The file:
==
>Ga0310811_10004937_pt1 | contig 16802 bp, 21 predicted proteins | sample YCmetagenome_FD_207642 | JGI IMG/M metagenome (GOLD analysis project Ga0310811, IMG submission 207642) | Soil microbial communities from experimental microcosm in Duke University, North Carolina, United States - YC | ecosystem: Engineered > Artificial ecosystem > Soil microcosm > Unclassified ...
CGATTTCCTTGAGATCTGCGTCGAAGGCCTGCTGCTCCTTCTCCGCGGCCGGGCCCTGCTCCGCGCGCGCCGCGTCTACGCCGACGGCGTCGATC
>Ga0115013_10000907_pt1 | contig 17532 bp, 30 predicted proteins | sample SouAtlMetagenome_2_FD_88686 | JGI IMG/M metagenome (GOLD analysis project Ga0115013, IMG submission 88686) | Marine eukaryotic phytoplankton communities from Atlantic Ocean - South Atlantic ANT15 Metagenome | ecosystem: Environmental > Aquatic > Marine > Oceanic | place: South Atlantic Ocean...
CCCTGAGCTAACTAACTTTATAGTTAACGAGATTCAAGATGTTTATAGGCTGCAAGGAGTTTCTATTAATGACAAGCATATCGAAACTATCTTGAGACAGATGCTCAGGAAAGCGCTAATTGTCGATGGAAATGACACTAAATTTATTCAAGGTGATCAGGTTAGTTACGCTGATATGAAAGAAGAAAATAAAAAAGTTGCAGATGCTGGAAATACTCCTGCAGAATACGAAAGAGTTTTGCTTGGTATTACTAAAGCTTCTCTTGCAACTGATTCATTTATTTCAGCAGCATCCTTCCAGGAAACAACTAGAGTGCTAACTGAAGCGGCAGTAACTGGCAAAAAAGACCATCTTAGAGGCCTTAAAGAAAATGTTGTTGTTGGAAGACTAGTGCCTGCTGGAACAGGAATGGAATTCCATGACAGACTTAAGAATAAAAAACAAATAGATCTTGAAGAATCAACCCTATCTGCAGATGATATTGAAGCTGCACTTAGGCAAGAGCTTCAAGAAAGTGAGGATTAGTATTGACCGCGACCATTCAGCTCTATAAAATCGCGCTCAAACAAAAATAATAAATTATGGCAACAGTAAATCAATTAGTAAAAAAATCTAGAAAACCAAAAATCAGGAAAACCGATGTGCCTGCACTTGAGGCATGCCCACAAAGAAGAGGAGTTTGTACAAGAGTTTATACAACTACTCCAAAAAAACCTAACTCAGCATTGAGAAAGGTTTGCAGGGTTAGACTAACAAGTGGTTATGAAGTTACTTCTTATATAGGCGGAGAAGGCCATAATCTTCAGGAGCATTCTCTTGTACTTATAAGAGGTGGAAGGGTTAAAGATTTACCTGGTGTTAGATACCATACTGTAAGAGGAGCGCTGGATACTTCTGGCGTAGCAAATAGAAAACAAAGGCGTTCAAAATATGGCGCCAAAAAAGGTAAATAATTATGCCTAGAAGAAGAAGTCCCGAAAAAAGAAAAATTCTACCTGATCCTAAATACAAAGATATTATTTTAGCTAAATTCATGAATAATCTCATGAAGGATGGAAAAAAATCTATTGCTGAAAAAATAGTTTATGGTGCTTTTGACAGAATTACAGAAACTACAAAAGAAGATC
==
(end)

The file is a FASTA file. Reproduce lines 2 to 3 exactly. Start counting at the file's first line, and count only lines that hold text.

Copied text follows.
CGATTTCCTTGAGATCTGCGTCGAAGGCCTGCTGCTCCTTCTCCGCGGCCGGGCCCTGCTCCGCGCGCGCCGCGTCTACGCCGACGGCGTCGATC
>Ga0115013_10000907_pt1 | contig 17532 bp, 30 predicted proteins | sample SouAtlMetagenome_2_FD_88686 | JGI IMG/M metagenome (GOLD analysis project Ga0115013, IMG submission 88686) | Marine eukaryotic phytoplankton communities from Atlantic Ocean - South Atlantic ANT15 Metagenome | ecosystem: Environmental > Aquatic > Marine > Oceanic | place: South Atlantic Ocean...